Two Sides to the Menu

| 04 Jan 2016 | 06:02

In the 1970s and ‘80s, Cuban-Chinese restaurants, serving inexpensive and flavorful food, were almost as ubiquitous in New York City as pizzerias, diners, Irish bars and Jewish delis. While some still exist (including one in Chelsea), their number is a fraction of what it was then. And Chelsea, specifically Eighth Avenue, had a large concentration of these eateries.

The story of Cuban-Chinese, or Latino-Chinese, restaurants begins in Cuba. Just as they did in the U.S., many Chinese immigrants came to Cuba in the 19th and early 20th centuries, some of them to work on sugar plantations. According to Larry Tung’s Gotham Gazette article “Cuban Chinese Restaurants,” from 2003, “By 1940, an estimated 30,000 to 40,000 [Chinese] were living in Havana and other parts of the island.” Of course, some of them opened restaurants.

With the rise of Castro and Communism, many of these Cuban-Chinese people fled to the U.S. Since most spoke fluent Spanish, many opened up restaurants that served the Hispanic community and offered both Hispanic and Chinese food.

Culturally, the Cuban-Chinese immigrants were a blend of both traditions: A 1985 article in The New York Times, “For Cuban-Chinese, the Twain Meet,” describes one such family: “The Loos speak Spanish, Chinese and English at home, celebrate the Chinese New Year and listen to Latin music. Jesus Loo usually eats Chinese vegetables and fish, while his wife and children prefer beefsteak, fried plantains and black beans.”

There are certain similarities between traditional Chinese and traditional Cuban cuisine — rice and pork are staples of both. Among the dishes that were popular in Cuban-Chinese restaurants, Tung wrote, were fried pork chop, fried chicken crackling, beef steak (or bistec de palomilla), fried plantains and ropa vieja (shredded beef, or, literally, “old clothes”). Of course, many people also ordered lo mein, chow mein, egg foo yung and other familiar Chinese dishes.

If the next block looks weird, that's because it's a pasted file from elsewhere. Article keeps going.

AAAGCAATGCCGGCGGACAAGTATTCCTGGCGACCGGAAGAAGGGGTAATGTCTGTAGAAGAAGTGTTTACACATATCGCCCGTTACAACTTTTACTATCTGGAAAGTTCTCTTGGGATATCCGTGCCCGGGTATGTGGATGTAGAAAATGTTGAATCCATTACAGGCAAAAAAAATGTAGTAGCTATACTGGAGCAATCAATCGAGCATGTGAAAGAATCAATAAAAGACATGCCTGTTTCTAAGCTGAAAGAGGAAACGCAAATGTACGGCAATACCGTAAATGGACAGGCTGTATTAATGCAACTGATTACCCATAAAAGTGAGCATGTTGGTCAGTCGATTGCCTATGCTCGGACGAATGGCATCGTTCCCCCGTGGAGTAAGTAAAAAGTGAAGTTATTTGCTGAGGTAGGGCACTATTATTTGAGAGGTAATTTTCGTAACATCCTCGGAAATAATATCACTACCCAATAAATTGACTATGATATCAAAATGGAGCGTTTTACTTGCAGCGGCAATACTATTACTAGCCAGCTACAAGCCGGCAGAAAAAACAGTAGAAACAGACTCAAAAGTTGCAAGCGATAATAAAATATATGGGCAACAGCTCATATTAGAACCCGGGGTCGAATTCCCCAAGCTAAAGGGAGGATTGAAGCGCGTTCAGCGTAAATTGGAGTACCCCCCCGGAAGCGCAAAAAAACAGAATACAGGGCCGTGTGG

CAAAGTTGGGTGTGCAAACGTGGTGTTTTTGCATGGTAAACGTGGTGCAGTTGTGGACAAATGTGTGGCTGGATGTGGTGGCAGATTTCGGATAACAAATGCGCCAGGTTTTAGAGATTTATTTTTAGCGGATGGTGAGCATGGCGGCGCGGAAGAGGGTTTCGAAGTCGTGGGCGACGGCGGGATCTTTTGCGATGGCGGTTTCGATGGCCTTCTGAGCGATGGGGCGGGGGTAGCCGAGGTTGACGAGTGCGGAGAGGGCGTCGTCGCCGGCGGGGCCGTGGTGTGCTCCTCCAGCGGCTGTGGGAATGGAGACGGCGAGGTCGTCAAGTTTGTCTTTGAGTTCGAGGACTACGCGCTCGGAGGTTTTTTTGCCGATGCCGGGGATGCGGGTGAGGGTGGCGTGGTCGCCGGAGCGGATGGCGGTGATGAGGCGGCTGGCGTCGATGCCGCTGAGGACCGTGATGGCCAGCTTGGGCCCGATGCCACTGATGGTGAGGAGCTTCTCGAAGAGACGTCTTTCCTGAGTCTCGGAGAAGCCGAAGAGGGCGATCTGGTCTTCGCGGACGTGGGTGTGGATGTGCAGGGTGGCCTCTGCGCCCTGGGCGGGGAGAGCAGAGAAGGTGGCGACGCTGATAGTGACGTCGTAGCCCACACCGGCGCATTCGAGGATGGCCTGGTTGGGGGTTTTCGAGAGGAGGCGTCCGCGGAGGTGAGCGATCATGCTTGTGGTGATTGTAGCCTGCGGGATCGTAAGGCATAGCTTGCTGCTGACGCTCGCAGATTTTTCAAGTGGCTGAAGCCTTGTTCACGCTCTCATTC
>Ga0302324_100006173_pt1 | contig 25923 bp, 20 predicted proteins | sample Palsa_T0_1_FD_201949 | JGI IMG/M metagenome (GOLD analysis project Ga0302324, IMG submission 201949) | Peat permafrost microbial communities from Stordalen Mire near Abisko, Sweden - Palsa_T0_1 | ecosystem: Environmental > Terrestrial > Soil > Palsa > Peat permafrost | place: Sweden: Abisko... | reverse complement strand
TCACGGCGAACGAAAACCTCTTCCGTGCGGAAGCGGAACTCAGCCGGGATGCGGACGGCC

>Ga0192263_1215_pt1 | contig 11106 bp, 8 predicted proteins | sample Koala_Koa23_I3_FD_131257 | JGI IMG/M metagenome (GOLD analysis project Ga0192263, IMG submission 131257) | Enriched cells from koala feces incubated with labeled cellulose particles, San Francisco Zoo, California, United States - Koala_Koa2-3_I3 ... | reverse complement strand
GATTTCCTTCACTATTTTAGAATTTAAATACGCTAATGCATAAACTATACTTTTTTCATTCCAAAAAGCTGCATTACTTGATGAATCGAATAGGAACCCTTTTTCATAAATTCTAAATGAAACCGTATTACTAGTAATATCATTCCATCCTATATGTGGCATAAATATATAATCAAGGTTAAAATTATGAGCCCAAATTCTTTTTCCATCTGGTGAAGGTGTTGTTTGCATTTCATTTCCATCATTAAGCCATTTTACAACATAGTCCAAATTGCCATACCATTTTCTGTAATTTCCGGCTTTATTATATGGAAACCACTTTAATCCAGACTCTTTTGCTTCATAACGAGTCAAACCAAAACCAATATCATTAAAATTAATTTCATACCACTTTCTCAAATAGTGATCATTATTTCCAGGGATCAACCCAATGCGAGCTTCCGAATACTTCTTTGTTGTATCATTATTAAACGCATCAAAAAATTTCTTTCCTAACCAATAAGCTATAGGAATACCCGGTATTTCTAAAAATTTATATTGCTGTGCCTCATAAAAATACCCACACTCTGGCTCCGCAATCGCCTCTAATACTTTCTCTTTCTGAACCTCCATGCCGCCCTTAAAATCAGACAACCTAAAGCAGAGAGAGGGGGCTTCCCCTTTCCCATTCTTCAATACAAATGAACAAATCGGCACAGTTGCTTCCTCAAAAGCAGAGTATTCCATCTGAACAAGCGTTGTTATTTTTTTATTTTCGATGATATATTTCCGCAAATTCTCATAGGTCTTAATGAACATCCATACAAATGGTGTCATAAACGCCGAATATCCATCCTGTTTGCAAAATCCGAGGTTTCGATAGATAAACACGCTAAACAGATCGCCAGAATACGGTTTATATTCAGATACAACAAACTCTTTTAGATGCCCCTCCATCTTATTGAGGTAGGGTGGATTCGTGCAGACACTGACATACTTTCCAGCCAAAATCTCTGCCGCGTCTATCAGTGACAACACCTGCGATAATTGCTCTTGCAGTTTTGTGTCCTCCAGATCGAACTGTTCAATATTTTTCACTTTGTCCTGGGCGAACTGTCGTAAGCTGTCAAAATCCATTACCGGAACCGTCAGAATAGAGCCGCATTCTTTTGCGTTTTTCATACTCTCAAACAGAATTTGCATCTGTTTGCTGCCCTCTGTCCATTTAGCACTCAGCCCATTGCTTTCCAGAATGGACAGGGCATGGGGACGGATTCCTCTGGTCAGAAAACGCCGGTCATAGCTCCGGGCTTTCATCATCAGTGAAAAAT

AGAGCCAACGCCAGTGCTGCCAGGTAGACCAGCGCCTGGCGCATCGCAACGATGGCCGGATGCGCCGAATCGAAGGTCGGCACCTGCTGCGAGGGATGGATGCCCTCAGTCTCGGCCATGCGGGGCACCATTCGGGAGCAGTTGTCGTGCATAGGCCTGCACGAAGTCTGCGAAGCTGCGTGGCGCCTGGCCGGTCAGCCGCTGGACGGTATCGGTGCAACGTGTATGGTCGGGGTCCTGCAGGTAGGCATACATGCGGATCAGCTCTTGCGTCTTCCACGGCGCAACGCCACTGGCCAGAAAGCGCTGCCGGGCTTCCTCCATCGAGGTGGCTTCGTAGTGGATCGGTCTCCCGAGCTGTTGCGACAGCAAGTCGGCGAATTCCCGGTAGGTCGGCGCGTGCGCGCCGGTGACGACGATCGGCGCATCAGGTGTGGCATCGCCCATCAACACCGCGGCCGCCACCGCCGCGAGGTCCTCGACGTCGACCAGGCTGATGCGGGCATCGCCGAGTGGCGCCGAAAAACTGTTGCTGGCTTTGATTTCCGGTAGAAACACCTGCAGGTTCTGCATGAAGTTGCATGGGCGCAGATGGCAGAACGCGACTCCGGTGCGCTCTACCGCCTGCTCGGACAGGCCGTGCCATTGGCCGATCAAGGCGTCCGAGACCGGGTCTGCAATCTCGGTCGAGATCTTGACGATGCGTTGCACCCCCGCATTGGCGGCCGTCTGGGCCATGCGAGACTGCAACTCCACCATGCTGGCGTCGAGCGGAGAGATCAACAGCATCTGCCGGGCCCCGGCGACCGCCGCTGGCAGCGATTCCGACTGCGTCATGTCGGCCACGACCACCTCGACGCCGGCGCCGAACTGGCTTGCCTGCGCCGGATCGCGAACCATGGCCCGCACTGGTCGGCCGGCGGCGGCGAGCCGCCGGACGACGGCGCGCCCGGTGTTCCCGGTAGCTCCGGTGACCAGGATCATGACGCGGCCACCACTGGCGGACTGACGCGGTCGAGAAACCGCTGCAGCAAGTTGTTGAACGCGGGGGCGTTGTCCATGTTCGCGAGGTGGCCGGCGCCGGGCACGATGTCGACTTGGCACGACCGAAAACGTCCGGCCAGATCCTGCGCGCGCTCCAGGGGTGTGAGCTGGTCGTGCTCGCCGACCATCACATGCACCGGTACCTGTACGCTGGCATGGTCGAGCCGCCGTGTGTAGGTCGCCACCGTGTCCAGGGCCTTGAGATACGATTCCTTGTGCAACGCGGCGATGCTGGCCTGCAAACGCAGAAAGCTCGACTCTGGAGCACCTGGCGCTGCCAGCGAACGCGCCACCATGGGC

Kaci, a commenter on cabdriver/tour guide/food writer “Famous Fat Dave’s” blog, wrote in 2006 that the first Cuban-Chinese restaurant in Chelsea was Asia de Cuba, which opened in the 1960s. “Soon afterward, several other Cuban-Chinese places opened within a block. One was on 20th Street, which lasted for some years,” he wrote.

“Asia de Cuba was utilitarian, it had small tables,” remembers Anne Skagen, a retired editor who lived in Chelsea from the 1970s through the 1990s. “It had good food, and you could get a hot meal for a reasonable price. Service was good — you didn’t have to wait long for your meal.”

The two Cuban-Chinese restaurants on Eighth Avenue that are probably most remembered today were Mi Chinita (later Sam Chinita), in a large diner-type building on 19th Street and Eighth Avenue that was similar in looks to the Empire Diner; and La Chinita Linda, on 18th and Eighth. Famous Fat Dave, in his 2006 article, said about La Chinita Linda: “Their Chinese food was above par. Their egg rolls, heavy on the shrimp, light on the cabbage and fried until they were a dark, crispy brown, were some of the best I’ve ever had. And the beers were under $2 a bottle.”

My wife, Rhea Lewin Geberer, a retired social-service case worker who has lived in Chelsea since the 1970s, had lunch every week at a Latino-Chinese place on 15th Street and Eighth Avenue. “Their ropa vieja was always a little different. One day, the cook explained that he was Dominican, not Cuban, and used a different spice.”

She also remembers Mi Chinita. “I would always get the chicken with cashews. There were lots of cashews, and the chicken was perfect.”

Why did these restaurants diminish in number? Changing demographics and surging rents certainly played a part. But like other immigrant groups, many of the children of the original Cuban-Chinese immigrants preferred to go into the professions rather than operate their parents’ small businesses

Thankfully for food aficionados, there is still one Latino-Chinese restaurant in Chelsea — El Paraiso on 14th Street between Sixth and Seventh Avenues, which replaced a similar restaurant called La Nueva Rampa. The Chinese side of the menu still features Cantonese dishes like chow mein, chop suey and egg foo yung, which an increasing number of modern Asian restaurants have abandoned. And on the Upper West Side, you can find La Caridad 78, Flor de Mayo (which is Peruvian-Chinese) and several others.